As WPU's expert Brian Ketcham tells us: "The Flushing Commons EIS estimates project impacts at 30 intersections in and around Downtown Flushing. It assumes two-thirds of the Willets Point traffic impacts for No Build conditions by simply proportioning the trip assignments from the Final Generic Environmental Impact Statement (FGEIS). However, because the FGEIS assumes approximately half the Willets Point traffic would use the Van Wyck ramps, no correction is made for the change reported in the AMR, that just 16% of Willets Point traffic would use the ramps, leaving the rest, about 2,000 car and truck trips in the weekday PM peak hour, to find other routes to gain access to or egress from the Willets Point site. This is a 50% increase in local and nearby expressway traffic that was not accounted for in the AMR or in the EIS for Flushing Commons. Flushing Commons therefore only accounted for approximately a third of Willets Point traffic ultimately assigned to Downtown Flushing."

But Ketcham doesn't stop there-and his critique should wake up all of the gullible electeds that-lemming like-went over the cliff for Willets Point two years ago: "Even with this under counting, the Flushing Commons traffic will gridlock Downtown Flushing. I have attached Figure 20-2 from the Downtown Flushing EIS that shows the huge number of intersections that cannot be mitigated, many of which will suffer breakdown conditions, many severe with average vehicle delay exceeding 200 seconds. Clearly the Willets Point FGEIS is not alone in reporting gridlock conditions in the future with Willets Point ramps in place."

Brian Ketcham has already demonstrated that the ramps are ineffective in improving travel conditions along the Van Wyck Expressway. The AMR reports improved conditions but does not examine, as required by FHWA criteria, conditions on roads providing access to the Willets Point site from surrounding areas especially correcting for the reduction in the number trips expected to be handled by the ramps. Now we have a second report that verifies that conditions in the future will be gridlocked with all the planned development in north-central Queens prepared by the way by the same consulting firm, AKRF that prepared the AMR and the FGEIS.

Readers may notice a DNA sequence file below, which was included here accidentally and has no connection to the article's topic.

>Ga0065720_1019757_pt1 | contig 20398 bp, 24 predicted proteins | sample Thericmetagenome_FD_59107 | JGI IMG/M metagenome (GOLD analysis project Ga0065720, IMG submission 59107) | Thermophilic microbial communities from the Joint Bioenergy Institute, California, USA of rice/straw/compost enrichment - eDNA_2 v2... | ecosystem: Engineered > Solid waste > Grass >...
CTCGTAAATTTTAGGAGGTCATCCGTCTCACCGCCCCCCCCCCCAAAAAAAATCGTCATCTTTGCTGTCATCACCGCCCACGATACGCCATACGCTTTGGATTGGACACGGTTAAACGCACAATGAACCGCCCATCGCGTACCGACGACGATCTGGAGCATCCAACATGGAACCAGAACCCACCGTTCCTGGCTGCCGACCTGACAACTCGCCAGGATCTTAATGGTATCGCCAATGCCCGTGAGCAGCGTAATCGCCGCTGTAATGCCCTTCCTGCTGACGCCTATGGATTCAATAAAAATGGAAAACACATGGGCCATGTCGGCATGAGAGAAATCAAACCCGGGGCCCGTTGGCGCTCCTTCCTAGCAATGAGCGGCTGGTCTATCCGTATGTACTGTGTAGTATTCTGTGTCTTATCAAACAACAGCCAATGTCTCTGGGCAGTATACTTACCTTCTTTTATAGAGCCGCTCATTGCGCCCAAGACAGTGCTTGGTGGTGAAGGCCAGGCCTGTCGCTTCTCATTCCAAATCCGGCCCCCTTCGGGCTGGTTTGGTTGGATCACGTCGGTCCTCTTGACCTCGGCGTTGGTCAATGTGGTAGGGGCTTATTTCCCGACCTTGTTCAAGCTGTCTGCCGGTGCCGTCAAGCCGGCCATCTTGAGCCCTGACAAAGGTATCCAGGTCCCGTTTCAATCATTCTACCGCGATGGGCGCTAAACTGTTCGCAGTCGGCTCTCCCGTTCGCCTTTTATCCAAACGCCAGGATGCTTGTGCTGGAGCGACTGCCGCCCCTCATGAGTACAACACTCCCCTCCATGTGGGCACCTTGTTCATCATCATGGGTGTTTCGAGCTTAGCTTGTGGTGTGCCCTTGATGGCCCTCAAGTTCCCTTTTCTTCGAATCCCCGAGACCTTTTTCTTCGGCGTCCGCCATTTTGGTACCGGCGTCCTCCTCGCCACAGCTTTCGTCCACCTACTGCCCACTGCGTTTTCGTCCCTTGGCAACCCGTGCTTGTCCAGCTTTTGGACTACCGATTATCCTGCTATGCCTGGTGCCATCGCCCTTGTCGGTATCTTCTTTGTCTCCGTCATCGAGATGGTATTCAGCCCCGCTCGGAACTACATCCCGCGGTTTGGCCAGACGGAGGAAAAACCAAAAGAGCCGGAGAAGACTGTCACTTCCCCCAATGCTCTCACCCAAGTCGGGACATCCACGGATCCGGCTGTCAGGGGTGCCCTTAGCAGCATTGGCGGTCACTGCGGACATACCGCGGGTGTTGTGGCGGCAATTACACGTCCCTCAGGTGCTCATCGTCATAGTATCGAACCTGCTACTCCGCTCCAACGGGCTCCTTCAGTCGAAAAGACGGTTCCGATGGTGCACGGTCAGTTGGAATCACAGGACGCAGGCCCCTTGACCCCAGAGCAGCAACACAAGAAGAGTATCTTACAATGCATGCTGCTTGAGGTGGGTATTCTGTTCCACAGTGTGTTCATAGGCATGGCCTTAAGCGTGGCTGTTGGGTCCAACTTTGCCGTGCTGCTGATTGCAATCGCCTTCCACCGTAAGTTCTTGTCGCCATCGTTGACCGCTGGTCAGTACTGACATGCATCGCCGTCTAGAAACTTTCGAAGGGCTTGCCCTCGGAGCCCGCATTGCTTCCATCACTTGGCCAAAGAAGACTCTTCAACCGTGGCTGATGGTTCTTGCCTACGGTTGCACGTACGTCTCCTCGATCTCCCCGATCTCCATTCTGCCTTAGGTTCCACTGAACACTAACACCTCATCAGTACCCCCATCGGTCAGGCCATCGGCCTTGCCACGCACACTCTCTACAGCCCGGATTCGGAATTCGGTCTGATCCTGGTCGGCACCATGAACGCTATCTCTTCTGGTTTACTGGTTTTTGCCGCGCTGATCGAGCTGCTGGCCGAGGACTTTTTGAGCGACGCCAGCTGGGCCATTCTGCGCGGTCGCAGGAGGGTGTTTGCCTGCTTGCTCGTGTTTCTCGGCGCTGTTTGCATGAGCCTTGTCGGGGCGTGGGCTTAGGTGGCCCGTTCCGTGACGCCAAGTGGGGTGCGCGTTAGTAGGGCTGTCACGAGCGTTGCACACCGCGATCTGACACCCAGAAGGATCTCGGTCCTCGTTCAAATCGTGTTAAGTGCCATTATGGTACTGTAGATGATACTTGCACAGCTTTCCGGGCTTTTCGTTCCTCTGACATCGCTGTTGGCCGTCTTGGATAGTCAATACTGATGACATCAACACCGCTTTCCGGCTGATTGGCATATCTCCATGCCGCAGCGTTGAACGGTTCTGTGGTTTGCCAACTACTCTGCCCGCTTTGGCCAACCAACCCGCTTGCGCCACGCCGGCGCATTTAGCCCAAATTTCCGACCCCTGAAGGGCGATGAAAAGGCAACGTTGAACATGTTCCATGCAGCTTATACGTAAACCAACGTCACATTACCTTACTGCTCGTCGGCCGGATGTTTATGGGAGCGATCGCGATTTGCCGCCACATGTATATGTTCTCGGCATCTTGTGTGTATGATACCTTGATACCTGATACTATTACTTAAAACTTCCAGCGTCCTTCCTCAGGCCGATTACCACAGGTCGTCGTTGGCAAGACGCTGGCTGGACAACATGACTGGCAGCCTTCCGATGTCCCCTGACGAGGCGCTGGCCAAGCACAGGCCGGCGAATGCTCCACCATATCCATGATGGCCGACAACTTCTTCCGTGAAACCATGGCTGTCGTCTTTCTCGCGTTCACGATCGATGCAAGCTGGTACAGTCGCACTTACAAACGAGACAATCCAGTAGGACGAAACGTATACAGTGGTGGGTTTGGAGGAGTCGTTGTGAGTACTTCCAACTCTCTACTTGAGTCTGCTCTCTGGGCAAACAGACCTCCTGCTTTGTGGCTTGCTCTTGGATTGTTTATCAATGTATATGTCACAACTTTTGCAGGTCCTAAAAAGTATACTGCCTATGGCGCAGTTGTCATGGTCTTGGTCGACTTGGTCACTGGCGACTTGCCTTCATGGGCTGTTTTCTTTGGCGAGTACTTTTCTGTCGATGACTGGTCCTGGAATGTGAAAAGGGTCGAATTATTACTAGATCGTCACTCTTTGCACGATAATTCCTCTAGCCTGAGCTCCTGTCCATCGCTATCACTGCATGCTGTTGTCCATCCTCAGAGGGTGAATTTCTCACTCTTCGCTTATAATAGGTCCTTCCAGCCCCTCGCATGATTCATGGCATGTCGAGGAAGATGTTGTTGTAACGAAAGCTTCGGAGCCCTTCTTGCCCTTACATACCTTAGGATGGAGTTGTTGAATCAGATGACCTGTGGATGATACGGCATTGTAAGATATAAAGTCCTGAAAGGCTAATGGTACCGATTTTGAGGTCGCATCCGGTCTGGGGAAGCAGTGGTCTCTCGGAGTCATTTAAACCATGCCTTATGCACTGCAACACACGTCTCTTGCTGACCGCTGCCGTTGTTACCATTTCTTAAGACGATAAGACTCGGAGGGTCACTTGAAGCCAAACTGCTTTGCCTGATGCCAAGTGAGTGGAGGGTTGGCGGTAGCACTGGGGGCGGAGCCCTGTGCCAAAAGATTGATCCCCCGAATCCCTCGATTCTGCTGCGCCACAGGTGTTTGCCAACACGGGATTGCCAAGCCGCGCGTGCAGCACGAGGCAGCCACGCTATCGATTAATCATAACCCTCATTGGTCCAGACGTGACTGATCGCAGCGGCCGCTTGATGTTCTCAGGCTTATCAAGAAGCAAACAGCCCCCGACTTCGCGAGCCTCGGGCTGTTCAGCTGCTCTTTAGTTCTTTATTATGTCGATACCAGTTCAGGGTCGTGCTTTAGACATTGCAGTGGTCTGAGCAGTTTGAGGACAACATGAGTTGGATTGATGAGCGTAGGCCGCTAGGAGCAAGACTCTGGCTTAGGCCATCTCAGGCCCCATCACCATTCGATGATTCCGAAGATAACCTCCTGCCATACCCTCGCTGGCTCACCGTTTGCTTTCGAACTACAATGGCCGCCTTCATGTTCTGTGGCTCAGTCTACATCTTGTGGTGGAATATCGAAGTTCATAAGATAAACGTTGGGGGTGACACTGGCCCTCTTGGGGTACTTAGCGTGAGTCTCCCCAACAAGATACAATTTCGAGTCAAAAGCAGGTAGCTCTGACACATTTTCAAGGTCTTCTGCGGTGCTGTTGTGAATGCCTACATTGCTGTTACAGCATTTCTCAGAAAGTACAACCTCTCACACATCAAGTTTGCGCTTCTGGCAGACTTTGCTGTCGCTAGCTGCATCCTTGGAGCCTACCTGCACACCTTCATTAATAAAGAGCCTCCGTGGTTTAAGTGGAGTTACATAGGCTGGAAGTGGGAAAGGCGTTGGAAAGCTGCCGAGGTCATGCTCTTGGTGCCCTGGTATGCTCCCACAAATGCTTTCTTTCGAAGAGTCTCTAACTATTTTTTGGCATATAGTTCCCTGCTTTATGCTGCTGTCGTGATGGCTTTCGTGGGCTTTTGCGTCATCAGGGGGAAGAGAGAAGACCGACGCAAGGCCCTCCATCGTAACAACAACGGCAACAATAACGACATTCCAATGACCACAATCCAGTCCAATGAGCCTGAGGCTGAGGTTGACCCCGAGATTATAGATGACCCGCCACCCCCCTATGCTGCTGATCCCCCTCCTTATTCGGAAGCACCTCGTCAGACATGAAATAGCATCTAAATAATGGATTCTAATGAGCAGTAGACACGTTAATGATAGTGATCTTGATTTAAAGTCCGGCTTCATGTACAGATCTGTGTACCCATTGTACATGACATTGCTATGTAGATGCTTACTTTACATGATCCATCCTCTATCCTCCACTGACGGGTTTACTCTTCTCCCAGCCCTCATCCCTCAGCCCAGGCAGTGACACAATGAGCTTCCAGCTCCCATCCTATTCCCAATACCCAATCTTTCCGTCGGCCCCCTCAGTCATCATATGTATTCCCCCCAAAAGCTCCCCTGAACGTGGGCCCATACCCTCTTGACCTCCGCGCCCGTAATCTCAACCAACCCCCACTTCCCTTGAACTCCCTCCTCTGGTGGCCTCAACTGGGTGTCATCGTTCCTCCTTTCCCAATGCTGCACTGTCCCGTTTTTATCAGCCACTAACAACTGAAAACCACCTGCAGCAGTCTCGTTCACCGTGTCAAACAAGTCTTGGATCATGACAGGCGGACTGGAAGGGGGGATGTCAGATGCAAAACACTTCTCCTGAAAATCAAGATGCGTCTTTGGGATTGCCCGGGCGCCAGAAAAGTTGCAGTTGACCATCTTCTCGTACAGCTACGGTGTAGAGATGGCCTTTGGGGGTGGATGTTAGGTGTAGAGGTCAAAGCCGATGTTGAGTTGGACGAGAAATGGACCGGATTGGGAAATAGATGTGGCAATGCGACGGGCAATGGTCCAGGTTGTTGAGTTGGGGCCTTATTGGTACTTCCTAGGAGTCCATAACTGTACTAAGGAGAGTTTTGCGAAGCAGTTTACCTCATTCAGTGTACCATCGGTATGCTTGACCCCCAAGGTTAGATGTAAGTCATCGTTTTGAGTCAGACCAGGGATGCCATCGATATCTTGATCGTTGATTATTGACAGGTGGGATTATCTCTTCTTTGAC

So where are our friends from Tri-State Transportation Campaign on the Willets Point ramps? Streetsblog was all over the Mott Haven situation. But this group's not alone. Back in 2008, the Environmental Defense Fund and the League of Conservation Voters-at the behest of Claire Shulman's illegal lobbying operation-signed off on a letter of support for Willets Point development saying, "The city's proposal for Willets Point is our best chance to transform a degraded section of New York into an engine of environmentally sensible growth and community development."

Can we ask these environmentalists to retract their support now that we know, and they should know, about the traffic nightmare that this-and other surrounding developments-will create? The new traffic information threatens to expose both EDF and LCV as simply useful idiots of a flim flamming mayoral administration that talks green but then goes about emitting more exhaust fumes than any three Robert Moseses put together.

We'll have more on this fraud later-and on the continued illegal activities of one Claire Shulman. But what is continuing to emerge from all of this is that EDC needs to be stopped in its tracks. It's plans for Willets Point-and the other communities of Queens-is an environmental nightmare in the making; and all of the "sustainable development" fools who bought into this better get buyer's remorse pretty soon; before their environmental pedigree gets forcibly expunged forever.